A modified version of a constitutional ‘bill of rights’ for residents of Florida nursing homes and assisted living facilities won approval by its only review committee on Friday.
The Declaration of Rights Committee approved the proposal (P88) by a vote of 5-2, sending it to the full Constitution Revision Commission for consideration.
But the measure was immediately lambasted by the Florida Health Care Association, which represents nursing homes, assisted living facilities and others who care for the elderly and people with disabilities, especially regarding getting paid by Medicaid, the joint federal-state program. It pays for nursing home care that Medicare does not.
“In reality it is nothing more than an avaricious ploy by trial lawyers to profit from increased lawsuits against nursing centers,” said Emmett Reed, the association’s executive director, in a statement.
The proposal, by Commissioner Brecht Heuchan, was filed after a South Florida nursing home lost air conditioning during Hurricane Irma last September.
Up to 14 residents died, though not all those deaths at the Rehabilitation Center at Hollywood Hills have been linked to the lack of the building’s climate control. Still, Broward County authorities declared 12 of the deaths as homicides.
The measure includes a “right to a safe, clean, comfortable, and homelike environment,” which protects residents from “extreme climatic conditions and natural disasters,” for example.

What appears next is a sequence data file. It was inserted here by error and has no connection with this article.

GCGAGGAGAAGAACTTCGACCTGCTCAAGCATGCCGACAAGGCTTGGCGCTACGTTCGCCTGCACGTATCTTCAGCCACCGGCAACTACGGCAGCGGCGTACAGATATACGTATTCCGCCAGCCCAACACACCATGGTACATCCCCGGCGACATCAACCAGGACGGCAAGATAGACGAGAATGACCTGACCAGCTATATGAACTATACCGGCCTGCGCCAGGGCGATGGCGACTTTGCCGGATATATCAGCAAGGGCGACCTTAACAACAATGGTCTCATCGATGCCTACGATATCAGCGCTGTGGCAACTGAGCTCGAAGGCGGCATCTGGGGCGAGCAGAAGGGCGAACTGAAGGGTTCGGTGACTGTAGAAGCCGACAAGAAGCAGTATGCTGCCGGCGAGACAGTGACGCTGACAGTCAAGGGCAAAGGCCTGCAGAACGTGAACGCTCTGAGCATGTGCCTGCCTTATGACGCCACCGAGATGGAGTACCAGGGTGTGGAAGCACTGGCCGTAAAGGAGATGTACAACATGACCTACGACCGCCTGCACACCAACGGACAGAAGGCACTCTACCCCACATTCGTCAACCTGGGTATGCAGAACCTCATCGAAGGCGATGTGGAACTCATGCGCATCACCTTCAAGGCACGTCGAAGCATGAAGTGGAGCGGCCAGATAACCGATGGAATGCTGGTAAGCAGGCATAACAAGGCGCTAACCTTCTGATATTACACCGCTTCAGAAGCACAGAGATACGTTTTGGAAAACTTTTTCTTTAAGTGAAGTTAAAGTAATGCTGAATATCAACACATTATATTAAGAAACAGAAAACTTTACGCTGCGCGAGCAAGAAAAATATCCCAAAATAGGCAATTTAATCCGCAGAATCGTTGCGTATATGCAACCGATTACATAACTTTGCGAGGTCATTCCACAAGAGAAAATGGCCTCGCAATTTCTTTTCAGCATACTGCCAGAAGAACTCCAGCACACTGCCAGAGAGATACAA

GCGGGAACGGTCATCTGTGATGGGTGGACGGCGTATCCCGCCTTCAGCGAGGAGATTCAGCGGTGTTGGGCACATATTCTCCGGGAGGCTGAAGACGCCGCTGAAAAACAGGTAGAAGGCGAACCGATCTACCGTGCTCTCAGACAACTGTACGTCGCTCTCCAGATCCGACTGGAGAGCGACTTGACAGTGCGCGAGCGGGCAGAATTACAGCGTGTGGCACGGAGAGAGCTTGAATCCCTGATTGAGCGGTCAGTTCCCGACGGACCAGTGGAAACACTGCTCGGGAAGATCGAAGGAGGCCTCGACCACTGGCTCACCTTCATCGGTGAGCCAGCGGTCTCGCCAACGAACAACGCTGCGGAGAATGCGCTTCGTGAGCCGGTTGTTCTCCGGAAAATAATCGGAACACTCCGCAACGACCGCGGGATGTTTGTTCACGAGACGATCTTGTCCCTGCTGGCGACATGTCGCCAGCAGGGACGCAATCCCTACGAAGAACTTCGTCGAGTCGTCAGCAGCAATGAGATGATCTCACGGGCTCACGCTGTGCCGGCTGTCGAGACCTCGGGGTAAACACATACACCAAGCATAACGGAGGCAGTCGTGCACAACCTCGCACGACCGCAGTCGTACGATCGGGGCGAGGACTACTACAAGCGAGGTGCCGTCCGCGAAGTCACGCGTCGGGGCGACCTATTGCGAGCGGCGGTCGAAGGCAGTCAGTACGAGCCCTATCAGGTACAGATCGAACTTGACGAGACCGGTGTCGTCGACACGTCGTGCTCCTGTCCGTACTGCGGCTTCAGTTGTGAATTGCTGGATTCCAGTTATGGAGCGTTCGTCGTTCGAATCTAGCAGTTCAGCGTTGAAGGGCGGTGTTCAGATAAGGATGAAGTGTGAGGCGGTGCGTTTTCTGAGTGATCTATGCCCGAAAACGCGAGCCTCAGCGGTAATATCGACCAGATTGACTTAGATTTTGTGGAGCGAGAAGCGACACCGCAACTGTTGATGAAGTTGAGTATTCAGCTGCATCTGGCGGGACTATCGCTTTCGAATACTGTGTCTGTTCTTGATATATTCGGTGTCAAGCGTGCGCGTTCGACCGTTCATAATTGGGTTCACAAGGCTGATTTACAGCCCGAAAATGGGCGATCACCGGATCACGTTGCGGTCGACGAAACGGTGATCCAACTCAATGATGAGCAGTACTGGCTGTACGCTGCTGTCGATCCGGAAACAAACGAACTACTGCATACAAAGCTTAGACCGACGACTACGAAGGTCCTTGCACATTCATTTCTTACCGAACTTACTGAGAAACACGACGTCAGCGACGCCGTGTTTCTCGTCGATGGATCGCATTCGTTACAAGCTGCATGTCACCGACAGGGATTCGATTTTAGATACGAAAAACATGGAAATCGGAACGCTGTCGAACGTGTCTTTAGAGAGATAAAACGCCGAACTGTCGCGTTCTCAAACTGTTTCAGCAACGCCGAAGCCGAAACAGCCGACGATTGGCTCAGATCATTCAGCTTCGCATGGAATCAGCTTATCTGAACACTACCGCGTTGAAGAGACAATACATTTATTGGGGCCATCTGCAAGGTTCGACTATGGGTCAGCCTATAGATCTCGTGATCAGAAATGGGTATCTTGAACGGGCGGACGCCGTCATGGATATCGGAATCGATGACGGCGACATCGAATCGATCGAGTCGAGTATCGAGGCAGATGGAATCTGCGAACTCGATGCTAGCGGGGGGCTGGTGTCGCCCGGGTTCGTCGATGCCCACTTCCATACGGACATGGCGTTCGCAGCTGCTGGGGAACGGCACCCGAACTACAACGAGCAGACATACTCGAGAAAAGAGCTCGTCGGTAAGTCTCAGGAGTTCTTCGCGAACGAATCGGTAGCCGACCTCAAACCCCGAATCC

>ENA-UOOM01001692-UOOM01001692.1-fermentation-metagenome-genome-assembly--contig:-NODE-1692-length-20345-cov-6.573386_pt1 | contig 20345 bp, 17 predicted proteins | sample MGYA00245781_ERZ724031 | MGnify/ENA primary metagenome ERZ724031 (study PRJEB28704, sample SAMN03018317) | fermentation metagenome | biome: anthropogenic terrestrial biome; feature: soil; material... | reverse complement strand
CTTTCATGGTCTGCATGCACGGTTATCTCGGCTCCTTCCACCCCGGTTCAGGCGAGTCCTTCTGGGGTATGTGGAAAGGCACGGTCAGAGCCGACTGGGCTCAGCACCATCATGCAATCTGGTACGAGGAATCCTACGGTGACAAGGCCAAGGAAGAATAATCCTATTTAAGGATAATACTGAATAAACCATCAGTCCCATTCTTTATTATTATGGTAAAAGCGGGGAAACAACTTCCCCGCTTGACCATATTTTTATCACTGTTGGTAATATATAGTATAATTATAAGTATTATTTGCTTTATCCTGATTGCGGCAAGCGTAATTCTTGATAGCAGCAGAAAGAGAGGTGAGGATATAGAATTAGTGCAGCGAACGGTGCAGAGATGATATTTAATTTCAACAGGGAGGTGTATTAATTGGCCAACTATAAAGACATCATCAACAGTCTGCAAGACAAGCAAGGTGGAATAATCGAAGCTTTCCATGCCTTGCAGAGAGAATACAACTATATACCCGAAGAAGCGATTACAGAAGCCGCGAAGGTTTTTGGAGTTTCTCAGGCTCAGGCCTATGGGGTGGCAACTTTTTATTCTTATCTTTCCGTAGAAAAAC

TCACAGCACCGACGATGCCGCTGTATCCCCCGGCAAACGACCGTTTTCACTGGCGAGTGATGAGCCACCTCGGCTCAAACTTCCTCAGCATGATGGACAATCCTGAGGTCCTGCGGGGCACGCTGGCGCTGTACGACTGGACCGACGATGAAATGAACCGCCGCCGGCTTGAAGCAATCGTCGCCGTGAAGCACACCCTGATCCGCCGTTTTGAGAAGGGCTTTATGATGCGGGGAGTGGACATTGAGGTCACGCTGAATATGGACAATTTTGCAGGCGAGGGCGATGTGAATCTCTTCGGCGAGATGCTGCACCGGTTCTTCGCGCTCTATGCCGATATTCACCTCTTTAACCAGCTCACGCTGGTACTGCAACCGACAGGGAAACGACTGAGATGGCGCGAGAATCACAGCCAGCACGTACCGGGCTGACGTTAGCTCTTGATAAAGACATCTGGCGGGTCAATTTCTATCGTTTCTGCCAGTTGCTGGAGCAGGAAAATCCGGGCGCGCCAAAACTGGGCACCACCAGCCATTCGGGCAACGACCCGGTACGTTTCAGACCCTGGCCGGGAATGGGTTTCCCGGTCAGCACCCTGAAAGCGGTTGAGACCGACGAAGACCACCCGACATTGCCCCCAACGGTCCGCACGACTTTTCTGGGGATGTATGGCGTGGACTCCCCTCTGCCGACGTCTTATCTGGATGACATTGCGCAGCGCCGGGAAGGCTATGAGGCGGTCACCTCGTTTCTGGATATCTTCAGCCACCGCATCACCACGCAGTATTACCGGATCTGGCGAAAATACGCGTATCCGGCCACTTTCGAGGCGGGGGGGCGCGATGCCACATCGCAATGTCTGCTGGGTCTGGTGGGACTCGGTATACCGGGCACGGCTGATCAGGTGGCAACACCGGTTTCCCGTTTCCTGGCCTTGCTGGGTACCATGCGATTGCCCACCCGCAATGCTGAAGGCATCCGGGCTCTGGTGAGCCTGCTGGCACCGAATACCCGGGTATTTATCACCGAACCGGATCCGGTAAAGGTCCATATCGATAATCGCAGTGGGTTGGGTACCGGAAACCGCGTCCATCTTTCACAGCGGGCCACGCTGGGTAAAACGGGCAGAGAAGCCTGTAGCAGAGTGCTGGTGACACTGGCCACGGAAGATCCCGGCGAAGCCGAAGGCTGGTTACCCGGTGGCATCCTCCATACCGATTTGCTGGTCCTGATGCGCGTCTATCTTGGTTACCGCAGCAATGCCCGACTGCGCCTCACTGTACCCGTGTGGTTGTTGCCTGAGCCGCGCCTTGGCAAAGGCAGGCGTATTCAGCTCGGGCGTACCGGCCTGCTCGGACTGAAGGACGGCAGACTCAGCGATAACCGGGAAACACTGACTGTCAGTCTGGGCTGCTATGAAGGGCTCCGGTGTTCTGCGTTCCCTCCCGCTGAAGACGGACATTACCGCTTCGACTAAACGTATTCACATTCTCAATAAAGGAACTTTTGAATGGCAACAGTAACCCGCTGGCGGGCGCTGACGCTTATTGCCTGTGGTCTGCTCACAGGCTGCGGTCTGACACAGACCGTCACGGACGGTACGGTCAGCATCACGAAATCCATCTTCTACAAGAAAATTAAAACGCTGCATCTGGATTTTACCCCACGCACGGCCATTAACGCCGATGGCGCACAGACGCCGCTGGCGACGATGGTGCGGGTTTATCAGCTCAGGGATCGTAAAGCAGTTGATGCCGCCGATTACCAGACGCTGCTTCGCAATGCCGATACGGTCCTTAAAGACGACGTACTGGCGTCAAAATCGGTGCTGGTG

It also contains a “right to know and hold accountable all persons or entities who either directly or indirectly own or operate the facilities.”
But Reed said the proposal “undermine(s) the hard work of thousands of health care professionals who provide outstanding care for some of Florida’s most vulnerable citizens. Existing state and federal laws guarantee the rights of nursing center residents, and these laws have been working well to support the advances in quality that are being made in Florida nursing centers today.”
He added that Florida “is among the best in the nation in nursing and Certified Nursing Assistants staffing ratios; that reforms in 2001 led to more systemic approaches to delivering care … and that new federal rules announced in November make major updates in residents’ rights, care planning, quality assurance, and assessments.”
After Friday’s meeting, Heuchan said he’s still open to tinkering with the language but called the current product “a step in the right direction.”
“People that live in nursing homes have (fewer) rights than people who don’t,” he told panel members. “It’s unconscionable.”
To be placed on the 2018 statewide ballot, the full 37-member Commission must approve the proposal by 22 votes. If so, 60 percent of voters must vote ‘yes’ for it to be added to the state constitution. The Commission meets every 20 years to review and propose changes to the Florida Constitution.